I will present the photos in the order they are supposed to be viewed as you walk from the street into the parking lot and the stores.
Egrets and the Necklace of Lights
The ducks and a pelican. Notice the reflections in the lake and the ripples in the water around one of the ducks.
A closeup of the pelican. Notice his neck sign.*
The Canada geese. See yesterday’s post Cee’s Fun Foto Challenge: Animals for photos of the geese.
And at the end of the procession, a cormorant and a seagull. Notice the OWRC** inscribed on the prow of the boat.
And finally, the artist’s signature and © on the log. Notice the raccoon sitting on top of the log. You have to work to notice his mask and look even harder to see the rings on his tail extending along the log. Yes, we definitely have urban raccoons. They can be quite bold.
I hope you have enjoyed the tour!
*The sign made me think of the wonderful children’s book, The Trumpet of the Swan, by E.B. White, in which the Louis, the swan, has no voice and so wears a bag with a small chalkboard and chalk so that he can communicate. I have no idea if the artist was purposely referencing the book or not.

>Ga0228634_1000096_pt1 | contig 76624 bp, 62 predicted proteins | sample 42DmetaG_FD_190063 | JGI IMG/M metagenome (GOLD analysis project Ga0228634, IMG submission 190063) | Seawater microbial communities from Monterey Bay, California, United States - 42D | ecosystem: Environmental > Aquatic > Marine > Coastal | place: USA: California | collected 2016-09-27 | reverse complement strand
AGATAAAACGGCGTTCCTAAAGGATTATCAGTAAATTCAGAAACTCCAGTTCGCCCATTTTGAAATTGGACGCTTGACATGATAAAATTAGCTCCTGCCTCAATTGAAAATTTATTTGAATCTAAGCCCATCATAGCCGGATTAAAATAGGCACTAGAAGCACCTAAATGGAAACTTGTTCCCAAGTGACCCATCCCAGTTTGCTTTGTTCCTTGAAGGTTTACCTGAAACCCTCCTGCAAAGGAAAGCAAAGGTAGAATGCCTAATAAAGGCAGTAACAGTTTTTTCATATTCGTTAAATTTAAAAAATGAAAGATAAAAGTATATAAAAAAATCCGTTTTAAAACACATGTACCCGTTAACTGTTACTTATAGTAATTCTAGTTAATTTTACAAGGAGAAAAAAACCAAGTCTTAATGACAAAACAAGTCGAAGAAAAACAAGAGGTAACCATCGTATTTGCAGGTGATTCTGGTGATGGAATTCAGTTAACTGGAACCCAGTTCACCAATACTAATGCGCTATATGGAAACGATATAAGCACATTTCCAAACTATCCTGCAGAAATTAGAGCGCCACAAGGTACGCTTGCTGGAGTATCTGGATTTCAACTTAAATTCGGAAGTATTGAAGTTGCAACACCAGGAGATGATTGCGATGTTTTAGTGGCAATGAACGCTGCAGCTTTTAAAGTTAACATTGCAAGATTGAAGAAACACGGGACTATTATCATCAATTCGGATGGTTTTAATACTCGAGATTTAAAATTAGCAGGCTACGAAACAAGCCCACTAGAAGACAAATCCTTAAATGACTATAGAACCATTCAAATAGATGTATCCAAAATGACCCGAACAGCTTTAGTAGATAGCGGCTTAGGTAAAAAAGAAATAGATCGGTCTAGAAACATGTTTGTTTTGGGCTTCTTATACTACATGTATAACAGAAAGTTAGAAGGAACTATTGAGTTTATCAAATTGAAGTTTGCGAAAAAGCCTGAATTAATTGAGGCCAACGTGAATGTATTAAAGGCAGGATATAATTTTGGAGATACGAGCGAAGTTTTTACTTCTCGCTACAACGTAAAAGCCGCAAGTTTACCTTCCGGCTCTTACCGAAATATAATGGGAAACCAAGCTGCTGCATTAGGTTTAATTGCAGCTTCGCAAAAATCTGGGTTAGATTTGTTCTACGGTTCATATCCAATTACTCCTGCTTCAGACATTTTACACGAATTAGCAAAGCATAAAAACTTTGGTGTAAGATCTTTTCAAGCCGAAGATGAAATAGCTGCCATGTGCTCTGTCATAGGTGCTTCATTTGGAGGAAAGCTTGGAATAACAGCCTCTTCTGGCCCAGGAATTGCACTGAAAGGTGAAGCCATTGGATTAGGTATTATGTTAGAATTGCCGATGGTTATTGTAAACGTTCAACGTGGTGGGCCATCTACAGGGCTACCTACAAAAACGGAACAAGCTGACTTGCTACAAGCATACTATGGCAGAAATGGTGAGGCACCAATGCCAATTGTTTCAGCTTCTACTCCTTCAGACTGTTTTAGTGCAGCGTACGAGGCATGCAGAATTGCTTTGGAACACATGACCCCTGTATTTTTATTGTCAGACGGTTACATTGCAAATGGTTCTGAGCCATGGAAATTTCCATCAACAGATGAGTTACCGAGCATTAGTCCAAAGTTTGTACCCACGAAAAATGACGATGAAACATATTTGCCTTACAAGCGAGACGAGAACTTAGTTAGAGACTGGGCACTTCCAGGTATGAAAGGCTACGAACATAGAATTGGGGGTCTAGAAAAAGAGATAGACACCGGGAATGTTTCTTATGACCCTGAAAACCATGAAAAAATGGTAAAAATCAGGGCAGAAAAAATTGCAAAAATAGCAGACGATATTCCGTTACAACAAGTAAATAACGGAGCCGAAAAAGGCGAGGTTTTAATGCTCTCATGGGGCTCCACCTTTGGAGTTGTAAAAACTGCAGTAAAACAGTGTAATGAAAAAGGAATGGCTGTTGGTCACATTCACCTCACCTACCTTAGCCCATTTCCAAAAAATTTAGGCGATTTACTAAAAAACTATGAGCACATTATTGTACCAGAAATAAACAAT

** The OWRC stands for the Oakland Women’s Rowing Club, which was founded in 1916. It is the oldest continuous women’s rowing club in the U.S. The women are also known as The Ladies of the Lake.
I live in a city so my Lakeshore photos are going to be a bit different than most. We are incredibly lucky here in Oakland, California to have Lake Merritt available to all residents and visitors. Lake Merritt is in fact a natural salt water lagoon, although with the construction of a dam in 1865 between the estuary of the San Francisco Bay and the tidal lagoon, water levels of the lake were able to be more controlled. That means that the salinity of the lake could be reduced, opening the lake not only to wetland birds but also to fresh water fowl such as ducks. Over the last 100+ years, the land around the lake has been build up with apartments and high rise offices buildings. None-the-less, Lake Merritt offers respite, wild life, and sanctuary for all who come. It is known as The Jewel of Oakland.
Here is a daytime view of the lake taken from the north shore looking south east toward some of the wetlands.
This photo was taken from the north-east end of the lake, looking toward the western shore.
And finally, looking toward the south western shore at twilight.
I was going to take a photo of the perforated drum in any case, because I found the texture fascinating. But then I noticed that the window above was reflecting the beauty of my favorite shop where I love to look at the plants, just relax and reflect on the beauty. It is a good place for general reflection as well. The word ‘Yoga’ and the yellow concentric circles are actually painted on the window.
Taken at the wonderful Brother and Sisters Flower Shop here in Oakland.
Posted to Ragtag Daily Prompt: Reflection